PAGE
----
Dubai: In June last, India’s gold and jewellery industry passed through a defining moment – the country’s most coveted metal could be sold only after it had been ‘hallmarked’. With this one move, India made sure that gold sold anywhere in the country should stick to the same quality standards required in all the important gold trading and consuming markets.
Hallmarking is about assuring customers about what they are buying – for instance, the UAE has had compulsory certification for years now. But India, the world’s second biggest market for gold after China, had left it to the retailers to decide whether they wanted to sell hallmarked gold or not.
That’s all changed from June 16 – the government is rolling out the initiative in phases across the country. Those retailers who do not comply will have to cough up hefty penalties, which could be five times the cost of the product sold without hallmarking and even imprisonment. The move also gives Indian authorities a greater oversight into the gold sourced and sold through the retail network.
Interestingly, Indian authorities had in the past delayed the implementation on multiple occasions because of stiff opposition from certain sections of the country’s jewellery industry.
But one cannot place Joy Alukkas, Chairman of the jewellery retail network that carries his name, as one of the opponents of hallmarking rules. His stores in India had been selling certified gold for years, and Alukkas had been a vocal supporter of hallmarking being made a stringent requirement for retail-level gold sales in India.
Speaking to Gulf News, Alukkas lists why this is such a big deal for Indian jewellery.
Wouldn’t India’s hallmarking requirements for gold retailers add to cost of operations at a time when the industry is barely stepping out from the pandemic hit?
The objective of hallmarked gold is to give quality assurance to jewellery buyers, and we have always followed this process. In fact, we are glad that it is now mandatory for all jewellers because this safeguards the consumers’ interest. I don’t think a little additional effort and cost for the retailer should matter, especially when it is being done to protect the consumer interest. It is well worth the effort, and retailers big and small will veer to this view soon.
Wasn’t it the case that only the big retailers were selling hallmarked gold until now? Will the small one-store gold retailer have to bear the brunt of the hallmarking law?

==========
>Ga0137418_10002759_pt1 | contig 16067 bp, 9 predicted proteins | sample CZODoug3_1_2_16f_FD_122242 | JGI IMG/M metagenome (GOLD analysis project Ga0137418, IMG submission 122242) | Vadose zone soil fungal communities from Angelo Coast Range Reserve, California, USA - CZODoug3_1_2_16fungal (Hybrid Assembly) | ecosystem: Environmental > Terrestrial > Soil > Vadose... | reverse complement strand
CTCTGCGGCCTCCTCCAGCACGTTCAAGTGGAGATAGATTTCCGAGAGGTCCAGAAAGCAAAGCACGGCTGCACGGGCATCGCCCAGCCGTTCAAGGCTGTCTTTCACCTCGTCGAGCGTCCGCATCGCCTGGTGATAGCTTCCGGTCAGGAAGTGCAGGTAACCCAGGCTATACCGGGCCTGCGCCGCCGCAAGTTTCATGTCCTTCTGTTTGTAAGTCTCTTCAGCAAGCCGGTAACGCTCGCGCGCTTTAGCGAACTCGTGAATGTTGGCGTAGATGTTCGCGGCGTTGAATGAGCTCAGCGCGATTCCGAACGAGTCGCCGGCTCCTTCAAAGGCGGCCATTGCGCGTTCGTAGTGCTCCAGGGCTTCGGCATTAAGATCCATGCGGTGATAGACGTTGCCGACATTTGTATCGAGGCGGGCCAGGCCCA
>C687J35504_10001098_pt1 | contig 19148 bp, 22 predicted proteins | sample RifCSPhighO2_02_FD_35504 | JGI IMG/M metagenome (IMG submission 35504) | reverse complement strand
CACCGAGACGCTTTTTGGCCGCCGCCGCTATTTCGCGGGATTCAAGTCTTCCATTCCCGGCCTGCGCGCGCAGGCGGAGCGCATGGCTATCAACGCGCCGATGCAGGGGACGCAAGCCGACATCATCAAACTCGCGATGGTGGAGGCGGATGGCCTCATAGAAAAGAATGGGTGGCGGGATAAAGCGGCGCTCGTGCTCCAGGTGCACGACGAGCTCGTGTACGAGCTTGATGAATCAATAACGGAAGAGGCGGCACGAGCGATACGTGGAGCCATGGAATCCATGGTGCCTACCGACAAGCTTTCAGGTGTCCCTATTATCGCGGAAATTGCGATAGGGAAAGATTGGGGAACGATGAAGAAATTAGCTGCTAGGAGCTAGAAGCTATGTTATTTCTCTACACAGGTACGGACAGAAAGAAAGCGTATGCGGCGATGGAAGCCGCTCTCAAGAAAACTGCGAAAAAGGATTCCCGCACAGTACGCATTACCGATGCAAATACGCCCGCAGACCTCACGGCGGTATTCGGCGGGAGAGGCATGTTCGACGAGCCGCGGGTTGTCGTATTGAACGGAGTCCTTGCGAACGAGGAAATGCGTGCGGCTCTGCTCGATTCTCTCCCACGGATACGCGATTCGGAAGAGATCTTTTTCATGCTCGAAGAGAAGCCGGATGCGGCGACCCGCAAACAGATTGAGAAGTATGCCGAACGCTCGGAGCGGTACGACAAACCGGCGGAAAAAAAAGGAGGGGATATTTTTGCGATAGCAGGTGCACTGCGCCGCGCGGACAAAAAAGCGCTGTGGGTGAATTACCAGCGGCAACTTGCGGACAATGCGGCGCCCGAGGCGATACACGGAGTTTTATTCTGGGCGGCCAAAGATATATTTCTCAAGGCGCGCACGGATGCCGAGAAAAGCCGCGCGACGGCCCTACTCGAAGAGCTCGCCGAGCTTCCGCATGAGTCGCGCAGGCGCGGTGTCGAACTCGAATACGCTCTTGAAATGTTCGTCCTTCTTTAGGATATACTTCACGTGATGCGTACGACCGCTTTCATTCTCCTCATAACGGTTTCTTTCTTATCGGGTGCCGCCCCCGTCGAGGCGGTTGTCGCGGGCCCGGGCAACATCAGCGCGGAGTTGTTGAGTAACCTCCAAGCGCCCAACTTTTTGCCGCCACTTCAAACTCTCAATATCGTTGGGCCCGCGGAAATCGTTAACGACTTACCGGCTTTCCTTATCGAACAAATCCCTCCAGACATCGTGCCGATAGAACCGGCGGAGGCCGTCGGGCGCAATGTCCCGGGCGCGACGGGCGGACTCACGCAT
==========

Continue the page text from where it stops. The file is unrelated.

Like I said, we always had the policy of offering hallmarked gold and we were actively seeking this to be a norm so that everybody is on par in terms of price and quality. We are glad the government authorities took this step rather than wait any longer.
Would this move give organised or bigger retailers a chance to gain market share?
Actually, now that it’s compulsory for everyone, it’s a level playing field; nobody can claim an advantage thanks to this. We will have to work harder to create the advantage by being unique with our product and services.
Do you think that the government will keep the 3 per cent GST (Goods and Service Tax) and import duty (7.5 per cent plus 2.5 per cent cess) charges steady?
All we can say is we hope for the best for the industry - and the many consumers who love jewellery. The government have taken some positive steps for the industry and we hope this continues by engaging the retailers in policy decisions as well.
Have gold sales recovered in India? Are you seeing a boost this festival season?
We surely have seen a boost in sales this Dhanteras, which is one of the biggest buying periods for jewellery in India. This was the best showing in the last two to three years.
I think the sentiments of consumers have changed now that India has managed to control Covid and the government is working aggressively to vaccinate the entire population at the earliest. Our sales this time prove that things are getting back to normal - we hope and expect this positive sentiment to continue.